Posts Tagged ‘African-Americans’

An African immigrant view of America

September 14, 2017

The polite term for the black American citizens who used to be called Negroes is “African-American.”   This term is intended to put them on a par with white ethnic groups, such as Italian-Americans and Polish-Americans.

However “African-Americans,” unlike white ethnics, are not immigrants, but the descendants of slaves, whose ancestors were all brought to this country before the Civil War, and most before the Revolution.

The USA now has a significant African immigrant population, who are the product of a different history than old-stock black Americans.   But the term “African-American” doesn’t really apply either, because it obscures the fact that Africa is not all one country.   African nations have national characters as distinct as Italy or Poland.

Recently I got a glimpse of the African immigrant experience by reading  Chimamanda Ngozi Adichie’s novel Americanah (2013).

“Americanah” is a Nigerian slang word for someone who has lived so long in the United States that they no longer fit into life in Nigeria.

Adichie’s heroine, Ifemelu, grows up in Nigeria, immigrates to the United States as a young woman and, after initial hardships, achieves success and fame.  But, after 13 years, decides to return to her native land.

Ifemelu, like her creator, is intelligent and outspoken, with many shrewd observations about American culture and racial attitudes.   I don’t find her likeable; that’s an observation, not a criticism.

The early chapters show the frustrations of Ifemelu and her educated, middle-class family, in life under the repressive Nigerian dictatorship.   She and her fiance, Obinze, who is handsome, sensitive and good in bed, dream of the United States as the big time where real things are happening—the way some small-town Americans in Kansas or Nebraska may think of New York and Los Angeles.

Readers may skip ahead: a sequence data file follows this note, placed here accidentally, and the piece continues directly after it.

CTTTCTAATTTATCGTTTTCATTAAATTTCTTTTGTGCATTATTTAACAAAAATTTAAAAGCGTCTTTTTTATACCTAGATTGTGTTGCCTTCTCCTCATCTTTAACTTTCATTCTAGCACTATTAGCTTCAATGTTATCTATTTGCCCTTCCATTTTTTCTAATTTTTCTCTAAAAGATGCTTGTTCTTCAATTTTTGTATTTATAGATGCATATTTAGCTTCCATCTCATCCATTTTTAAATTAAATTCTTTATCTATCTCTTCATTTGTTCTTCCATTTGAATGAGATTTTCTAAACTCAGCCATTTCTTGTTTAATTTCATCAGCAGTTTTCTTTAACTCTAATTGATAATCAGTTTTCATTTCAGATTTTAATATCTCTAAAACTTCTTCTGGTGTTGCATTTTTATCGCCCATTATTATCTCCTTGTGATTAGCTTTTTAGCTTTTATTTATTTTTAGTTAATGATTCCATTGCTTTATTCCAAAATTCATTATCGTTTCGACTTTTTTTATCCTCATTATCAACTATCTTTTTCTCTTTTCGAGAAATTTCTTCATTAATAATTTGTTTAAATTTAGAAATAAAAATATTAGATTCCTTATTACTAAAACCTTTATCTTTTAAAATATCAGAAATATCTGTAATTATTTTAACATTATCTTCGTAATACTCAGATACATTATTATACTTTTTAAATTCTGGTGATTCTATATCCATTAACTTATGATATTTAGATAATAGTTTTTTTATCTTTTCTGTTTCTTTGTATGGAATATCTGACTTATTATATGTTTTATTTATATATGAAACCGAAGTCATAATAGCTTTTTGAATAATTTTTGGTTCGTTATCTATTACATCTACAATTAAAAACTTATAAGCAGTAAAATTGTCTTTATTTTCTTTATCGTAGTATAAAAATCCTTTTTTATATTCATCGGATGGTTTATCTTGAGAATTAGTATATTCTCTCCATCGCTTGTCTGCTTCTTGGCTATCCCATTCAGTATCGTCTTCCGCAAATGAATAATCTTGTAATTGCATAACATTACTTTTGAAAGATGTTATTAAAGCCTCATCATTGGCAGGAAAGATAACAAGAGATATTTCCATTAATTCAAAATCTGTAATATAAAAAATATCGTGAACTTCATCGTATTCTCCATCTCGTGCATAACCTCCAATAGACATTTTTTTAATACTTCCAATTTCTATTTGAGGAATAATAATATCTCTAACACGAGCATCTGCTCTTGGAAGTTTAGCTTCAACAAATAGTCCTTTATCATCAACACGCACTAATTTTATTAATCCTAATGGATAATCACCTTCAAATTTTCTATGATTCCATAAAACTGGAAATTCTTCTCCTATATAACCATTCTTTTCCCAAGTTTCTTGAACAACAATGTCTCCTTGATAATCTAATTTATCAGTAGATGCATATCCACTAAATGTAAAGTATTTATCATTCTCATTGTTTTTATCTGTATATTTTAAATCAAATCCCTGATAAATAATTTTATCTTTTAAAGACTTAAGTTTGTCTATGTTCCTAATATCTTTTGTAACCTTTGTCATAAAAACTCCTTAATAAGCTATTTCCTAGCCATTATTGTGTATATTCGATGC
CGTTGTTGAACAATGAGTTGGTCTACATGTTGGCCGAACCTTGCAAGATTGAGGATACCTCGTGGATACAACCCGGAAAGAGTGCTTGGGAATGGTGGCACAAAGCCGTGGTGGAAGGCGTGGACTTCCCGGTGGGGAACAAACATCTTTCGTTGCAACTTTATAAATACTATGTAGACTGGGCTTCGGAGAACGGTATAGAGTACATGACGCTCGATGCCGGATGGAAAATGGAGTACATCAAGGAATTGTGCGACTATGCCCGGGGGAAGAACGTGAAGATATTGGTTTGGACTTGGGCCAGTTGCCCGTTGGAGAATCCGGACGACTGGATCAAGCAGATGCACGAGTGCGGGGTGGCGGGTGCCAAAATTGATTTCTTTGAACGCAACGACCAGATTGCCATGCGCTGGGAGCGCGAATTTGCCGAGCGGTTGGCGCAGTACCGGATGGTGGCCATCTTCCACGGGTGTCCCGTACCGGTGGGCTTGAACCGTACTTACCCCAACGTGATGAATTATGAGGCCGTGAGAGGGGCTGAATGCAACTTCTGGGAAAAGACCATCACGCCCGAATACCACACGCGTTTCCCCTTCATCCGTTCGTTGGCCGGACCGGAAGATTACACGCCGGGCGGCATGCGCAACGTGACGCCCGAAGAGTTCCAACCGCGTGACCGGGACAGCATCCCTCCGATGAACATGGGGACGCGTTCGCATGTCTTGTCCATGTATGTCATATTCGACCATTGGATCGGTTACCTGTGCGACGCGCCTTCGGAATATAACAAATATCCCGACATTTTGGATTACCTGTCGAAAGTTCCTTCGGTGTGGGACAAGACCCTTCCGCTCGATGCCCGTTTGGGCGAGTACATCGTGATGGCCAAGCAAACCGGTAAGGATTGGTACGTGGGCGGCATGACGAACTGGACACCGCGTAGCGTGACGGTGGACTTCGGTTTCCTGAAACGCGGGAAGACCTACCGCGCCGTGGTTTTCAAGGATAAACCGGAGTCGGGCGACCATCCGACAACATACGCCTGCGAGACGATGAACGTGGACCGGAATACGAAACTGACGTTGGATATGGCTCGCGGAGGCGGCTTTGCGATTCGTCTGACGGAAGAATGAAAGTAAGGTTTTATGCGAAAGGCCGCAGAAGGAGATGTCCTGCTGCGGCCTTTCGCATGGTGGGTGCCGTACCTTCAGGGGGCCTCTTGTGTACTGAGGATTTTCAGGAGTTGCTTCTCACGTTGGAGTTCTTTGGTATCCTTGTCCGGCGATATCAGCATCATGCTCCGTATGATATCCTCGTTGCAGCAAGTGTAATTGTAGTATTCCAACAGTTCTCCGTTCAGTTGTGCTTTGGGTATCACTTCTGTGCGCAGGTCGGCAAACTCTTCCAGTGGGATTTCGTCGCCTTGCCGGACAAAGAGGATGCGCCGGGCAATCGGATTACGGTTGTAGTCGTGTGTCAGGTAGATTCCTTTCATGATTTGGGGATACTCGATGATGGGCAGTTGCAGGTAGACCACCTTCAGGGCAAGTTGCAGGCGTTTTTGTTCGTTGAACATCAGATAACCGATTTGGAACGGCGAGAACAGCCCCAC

Ifemelu gets a scholarship to study at an American university, but quickly finds that the USA is not the paradise she imagined.

Her family taught her certain standards of good housekeeping, good grooming, good manners and good grammar, and she is taken aback by the slovenliness, permissiveness and vulgarity of the many Americans whose attitudes are formed by the mass entertainment and advertising media.

She has to struggle to earn a living and is sexually abused by a white employer.   This is so traumatic that she feels unable to keep in touch with Obinze.

This clears the way for her to begin a love affair with Curt, a handsome rich white jet-setter, who is good in bed.   Curt gets her a lucrative job in public relations, and her financial worries end.

Eventually she tires both of Curt and the PR job.   She starts a blog about racial attitudes in America, which is not only an overnight success, but an unexpected source of income that guarantees her financial independence.   She begins a love affair with Blaine, a handsome black intellectual idealist, who is good in bed.

Blaine, a Yale professor, spends time talking to an uneducated black security guard.  Ifemelu can’t bring herself to like him.   She and Blaine break up temporarily when the security guard is unjustly arrested, Blaine organizes a protest demonstration and she can’t be bothered to take.


Why do African-Americans still honor JFK?

December 23, 2015


I have long been puzzled by why so many African-American families have portraits of John F. Kennedy in their homes in a place of honor alongside the Rev. Martin Luther King Jr.?

President Kennedy was a hesitant and lukewarm supporter of civil rights, which is better than nothing.  If you wanted to honor a white champion of civil rights, why not honor Abraham Lincoln or even Lyndon Johnson?

The historian and writer Vijay Prashad asked this question of an African-American friend and social justice warrior when he was living in Providence, Rhode Island.

Alice Hicks has two pictures on the wall of her living room: portraits of John F. Kennedy and Martin Luther King Jr. [snip]

I remember Alice, even as she struggled with her own health, coming to meetings, sitting down and quietly fulminating about problems, or being on the street at a press conference or demonstration.  She was a pillar of strength. 

Each time I went to pick her up at a meeting, and as I waited for her to get her things or to get me something to drink (which was part of her obligatory kindness), I stared at the portraits.

One day, casually, I asked her why she had a picture of JFK on the wall.  I could understand the King picture, but not that of a man who had not given King and his movement the kind of support necessary.  And besides, I said, it was LBJ who pushed Congress to pass the Civil Rights and Voting Rights Acts.

She smiled at me, ready to indulge my impertinence.  “Of course President Johnson did those things.  And those acts were important.  But were they enough?  What did they get us?  This … ”   Her weak arms opened expansively to encompass not only her living room but her neighborhood, her world.

“President Johnson gave us something.  I accept that.  But it was Dr. King and President Kennedy who allowed us to dream.  President Johnson’s real gift was not even a pale shadow of those dreams.”  [snip]